Why Improving Your Credit Score May Be a Wise Resolution for 2014

To many, it may appear that Americans are as addicted to credit as they are to their favorite latte, and the lending and credit industry has reaped the benefits, especially from those who have less-than-a-great credit score. One aspect of this fact appears to be changing based upon a recent announcement by federal regulators.

The announcement basically states that authorities who regulate the banking industry will be closely scrutinizing short-term loans, commonly referred to as "pay day loans".

The news is being heralded by consumer advocate groups who have expressed their concern that these types of loans should be classified as predatory lending.

In November of 2013, the Office of the Comptroller of the Currency along with the Federal Deposit Insurance Corporation (FDIC) issued a statement directed at banks that offer these types of loans. This statement advised that these lending practices were going to be closely scrutinized to ensure that the borrowers' ability to repay, usually measured by credit score, was taken into consideration when executing the loans. Large banks in the US, including Wells Fargo, US Bank and Regions, are responding to the news by halting their offerings of such loans, many as soon as within the next few weeks.

What Makes a Pay Day Loan Predatory?

In a nutshell, a predatory loan is defined as one that exploits the inability to repay by the borrower. Pay day loans are popular among the nation's working class who literally live from paycheck to paycheck. Many of these people have a less-than-optimal credit score which makes it difficult for them to obtain short-term credit elsewhere, such as with a credit card.

These consumers often find themselves running short on cash in the few days before their next paycheck and may need such necessities as groceries or even gas for their cars in order to drive to work. By taking a short-term pay day loan, these individuals can obtain the cash they need. The terms of these loans usually require that the individuals' pay checks must be on direct deposit with the lending institution, and when the workers' wages are deposited, the bank immediately withdraws its repayment for the loan.

It sounds like a win-win proposition for all parties to the loan until you look further into the terms and conditions of these loans. The average lending period for these loans is approximately 10 days and the average fee is $10 per $100 loaned. It sounds nominal on the surface, but when you calculate the APR on a loan such as this, it comes to a jaw-dropping 365%! In fact, consumers are all-too-often unable to repay these loans when pay day does come around, and find themselves needing to renew the loans regularly and falling deeper into debt that they cannot repay.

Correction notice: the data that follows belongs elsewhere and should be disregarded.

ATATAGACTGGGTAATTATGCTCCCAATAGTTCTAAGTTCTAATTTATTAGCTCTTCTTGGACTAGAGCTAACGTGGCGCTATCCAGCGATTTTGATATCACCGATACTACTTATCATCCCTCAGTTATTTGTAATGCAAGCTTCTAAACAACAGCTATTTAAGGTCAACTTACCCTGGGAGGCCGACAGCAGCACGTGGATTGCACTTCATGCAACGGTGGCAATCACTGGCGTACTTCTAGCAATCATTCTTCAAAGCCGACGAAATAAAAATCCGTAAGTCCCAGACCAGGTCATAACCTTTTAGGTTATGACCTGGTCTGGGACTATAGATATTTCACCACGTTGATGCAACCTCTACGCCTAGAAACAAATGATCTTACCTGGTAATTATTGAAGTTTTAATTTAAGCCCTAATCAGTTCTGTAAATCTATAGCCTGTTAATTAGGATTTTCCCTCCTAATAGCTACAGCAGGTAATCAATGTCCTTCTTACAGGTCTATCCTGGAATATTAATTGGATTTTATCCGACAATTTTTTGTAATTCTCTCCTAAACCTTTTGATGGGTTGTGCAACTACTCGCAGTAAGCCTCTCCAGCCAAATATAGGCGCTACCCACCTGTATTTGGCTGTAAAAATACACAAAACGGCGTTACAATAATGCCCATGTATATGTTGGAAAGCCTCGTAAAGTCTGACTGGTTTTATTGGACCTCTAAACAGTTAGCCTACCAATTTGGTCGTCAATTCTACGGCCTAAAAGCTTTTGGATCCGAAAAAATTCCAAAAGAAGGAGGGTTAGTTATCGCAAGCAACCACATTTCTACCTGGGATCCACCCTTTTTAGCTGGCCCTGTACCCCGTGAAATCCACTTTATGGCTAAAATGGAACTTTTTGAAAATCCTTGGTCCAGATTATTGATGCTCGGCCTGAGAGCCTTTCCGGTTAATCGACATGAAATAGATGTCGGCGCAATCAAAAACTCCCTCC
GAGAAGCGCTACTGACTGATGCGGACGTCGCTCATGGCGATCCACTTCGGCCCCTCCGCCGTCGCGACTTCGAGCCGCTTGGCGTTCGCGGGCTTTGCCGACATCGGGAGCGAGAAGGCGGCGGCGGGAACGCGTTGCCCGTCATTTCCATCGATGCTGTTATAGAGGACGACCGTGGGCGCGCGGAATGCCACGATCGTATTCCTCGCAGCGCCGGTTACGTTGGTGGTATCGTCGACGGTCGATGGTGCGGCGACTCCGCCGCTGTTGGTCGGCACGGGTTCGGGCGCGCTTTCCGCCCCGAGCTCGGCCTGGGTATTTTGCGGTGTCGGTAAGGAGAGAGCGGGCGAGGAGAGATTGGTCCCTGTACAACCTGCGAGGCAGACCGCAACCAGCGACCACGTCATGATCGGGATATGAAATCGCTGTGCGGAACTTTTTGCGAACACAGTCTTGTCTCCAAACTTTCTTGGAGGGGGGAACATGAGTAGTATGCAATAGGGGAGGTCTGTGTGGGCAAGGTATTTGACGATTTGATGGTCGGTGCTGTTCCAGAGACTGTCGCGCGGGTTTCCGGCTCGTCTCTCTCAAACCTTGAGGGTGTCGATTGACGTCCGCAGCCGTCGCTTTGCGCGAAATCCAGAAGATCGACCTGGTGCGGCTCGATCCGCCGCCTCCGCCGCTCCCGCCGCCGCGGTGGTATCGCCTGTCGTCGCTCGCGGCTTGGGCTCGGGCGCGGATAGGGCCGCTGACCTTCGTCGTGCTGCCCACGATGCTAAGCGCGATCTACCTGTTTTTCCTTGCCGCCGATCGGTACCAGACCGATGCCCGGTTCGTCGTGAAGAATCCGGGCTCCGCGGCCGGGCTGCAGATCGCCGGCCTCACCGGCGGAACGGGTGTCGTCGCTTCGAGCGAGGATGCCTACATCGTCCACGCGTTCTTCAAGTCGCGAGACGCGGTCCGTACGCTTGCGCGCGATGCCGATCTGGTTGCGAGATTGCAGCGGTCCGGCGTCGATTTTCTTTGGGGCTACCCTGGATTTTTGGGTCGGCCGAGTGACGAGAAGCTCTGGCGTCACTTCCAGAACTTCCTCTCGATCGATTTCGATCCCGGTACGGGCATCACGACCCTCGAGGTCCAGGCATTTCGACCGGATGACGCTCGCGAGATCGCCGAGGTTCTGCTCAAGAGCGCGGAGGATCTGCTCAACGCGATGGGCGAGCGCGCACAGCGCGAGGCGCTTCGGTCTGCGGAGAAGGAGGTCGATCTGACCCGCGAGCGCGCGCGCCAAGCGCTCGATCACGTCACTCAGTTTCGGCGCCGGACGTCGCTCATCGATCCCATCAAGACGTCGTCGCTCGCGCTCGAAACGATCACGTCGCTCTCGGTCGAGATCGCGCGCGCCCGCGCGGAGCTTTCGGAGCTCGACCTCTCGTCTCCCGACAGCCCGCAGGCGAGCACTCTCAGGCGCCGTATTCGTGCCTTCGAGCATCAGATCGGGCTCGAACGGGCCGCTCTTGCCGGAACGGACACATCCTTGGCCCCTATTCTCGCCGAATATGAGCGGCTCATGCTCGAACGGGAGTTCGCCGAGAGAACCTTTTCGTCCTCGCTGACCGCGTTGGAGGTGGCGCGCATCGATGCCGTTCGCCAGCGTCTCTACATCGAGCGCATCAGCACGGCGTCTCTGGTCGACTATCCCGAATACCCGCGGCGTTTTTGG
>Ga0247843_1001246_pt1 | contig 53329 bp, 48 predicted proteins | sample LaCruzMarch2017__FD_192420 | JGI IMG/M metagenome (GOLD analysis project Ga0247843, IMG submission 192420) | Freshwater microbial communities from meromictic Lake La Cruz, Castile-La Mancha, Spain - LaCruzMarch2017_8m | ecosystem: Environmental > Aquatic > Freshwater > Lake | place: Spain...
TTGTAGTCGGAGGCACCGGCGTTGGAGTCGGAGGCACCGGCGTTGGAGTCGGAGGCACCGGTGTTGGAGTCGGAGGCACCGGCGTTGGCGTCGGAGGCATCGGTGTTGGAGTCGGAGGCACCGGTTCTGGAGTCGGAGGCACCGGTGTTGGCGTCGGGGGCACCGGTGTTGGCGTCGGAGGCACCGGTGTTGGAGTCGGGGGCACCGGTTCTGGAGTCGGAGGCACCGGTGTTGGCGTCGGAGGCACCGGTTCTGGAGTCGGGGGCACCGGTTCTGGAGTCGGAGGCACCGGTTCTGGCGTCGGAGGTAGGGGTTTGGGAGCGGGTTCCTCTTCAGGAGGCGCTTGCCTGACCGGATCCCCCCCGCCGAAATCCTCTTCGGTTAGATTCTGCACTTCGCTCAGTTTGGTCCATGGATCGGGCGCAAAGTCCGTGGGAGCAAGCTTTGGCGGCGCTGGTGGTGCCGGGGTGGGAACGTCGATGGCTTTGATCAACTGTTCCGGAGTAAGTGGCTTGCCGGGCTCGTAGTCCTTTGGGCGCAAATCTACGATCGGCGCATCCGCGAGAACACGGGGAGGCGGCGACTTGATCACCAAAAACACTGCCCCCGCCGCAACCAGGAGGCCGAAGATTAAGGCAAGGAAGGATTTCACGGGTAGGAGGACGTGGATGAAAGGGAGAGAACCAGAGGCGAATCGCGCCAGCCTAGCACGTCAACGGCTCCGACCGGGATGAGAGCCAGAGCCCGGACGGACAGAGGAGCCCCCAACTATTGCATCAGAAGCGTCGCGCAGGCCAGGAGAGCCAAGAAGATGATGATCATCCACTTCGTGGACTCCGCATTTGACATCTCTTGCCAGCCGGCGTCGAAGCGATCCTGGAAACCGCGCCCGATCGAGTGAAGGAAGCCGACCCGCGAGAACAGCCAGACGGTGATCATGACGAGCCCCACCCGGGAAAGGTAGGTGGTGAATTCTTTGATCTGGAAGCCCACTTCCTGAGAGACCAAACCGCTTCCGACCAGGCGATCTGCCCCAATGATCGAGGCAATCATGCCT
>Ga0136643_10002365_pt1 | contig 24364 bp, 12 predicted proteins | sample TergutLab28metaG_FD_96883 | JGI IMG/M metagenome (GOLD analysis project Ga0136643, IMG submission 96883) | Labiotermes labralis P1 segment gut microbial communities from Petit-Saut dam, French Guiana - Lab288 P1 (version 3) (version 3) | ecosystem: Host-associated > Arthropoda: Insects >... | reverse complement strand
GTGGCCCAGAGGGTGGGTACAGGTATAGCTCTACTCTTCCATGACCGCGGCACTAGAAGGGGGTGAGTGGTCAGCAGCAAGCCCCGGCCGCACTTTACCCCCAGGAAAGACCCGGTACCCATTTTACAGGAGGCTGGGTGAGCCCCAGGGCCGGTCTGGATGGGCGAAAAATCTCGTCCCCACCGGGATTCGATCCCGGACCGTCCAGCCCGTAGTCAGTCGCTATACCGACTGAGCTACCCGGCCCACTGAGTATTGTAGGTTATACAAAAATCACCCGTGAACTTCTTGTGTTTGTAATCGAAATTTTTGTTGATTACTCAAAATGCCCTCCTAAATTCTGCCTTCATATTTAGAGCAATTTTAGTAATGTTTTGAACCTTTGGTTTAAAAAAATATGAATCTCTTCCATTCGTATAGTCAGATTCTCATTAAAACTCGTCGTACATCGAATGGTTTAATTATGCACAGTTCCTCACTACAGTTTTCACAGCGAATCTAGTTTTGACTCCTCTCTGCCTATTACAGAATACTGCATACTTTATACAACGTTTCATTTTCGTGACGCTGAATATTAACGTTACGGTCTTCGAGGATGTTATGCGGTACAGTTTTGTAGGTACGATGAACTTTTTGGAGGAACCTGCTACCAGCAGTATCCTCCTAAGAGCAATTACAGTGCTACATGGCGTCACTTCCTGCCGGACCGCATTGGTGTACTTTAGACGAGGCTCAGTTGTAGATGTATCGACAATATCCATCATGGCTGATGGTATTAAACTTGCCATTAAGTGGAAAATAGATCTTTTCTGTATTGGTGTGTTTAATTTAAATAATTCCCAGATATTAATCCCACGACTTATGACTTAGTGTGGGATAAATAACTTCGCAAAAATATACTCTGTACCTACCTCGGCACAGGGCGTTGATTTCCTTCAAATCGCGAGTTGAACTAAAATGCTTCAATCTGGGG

What Can the Consumer Do?

While banks are responding by halting their pay day loan practices, there are also steps that consumers can take to avoid falling into the pay day loan trap and improving their own financial positions. If you are one of these consumers who struggle with your own personal cash flow, consider taking the following proactive steps on your own behalf:
  1. Obtain a copy of your credit report that includes your credit score. If you need help interpreting the report, solicit the assistance of a financial expert such as your banker.
  2. Prepare a household budget that is reasonable and achievable. Identify where your cash is going and plug the leaks. Brown bag your lunches instead of buying your lunch each day. Forego the latte and carry your coffee in your own travel mug each day. You may save as much as $100-$300 monthly.
  3. When preparing the household budget, figure a few extra payments to the creditors who are reporting adverse items on your credit report. Even if the items have been placed for collection, your credit score looks better if they are paid.
  4. Consider taking on an additional part-time job and pledge that all earnings from it go to retiring existing personal debt.

The bottom line is that financial success has less to do with the amount of money you make, and more to do with the manner in which you handle the money you do make. It is a matter of basic mathematics. If more goes out than what comes in, a deficit results and your credit score suffers.
By Janice Barrett
Janice Barrett is a freelance journalist who specializes in finance, economics and US markets. She studied business administration and finance at Arkansas State University and has written hundreds of articles in this niche.

Copyrighted 2016. Content published with author's permission.

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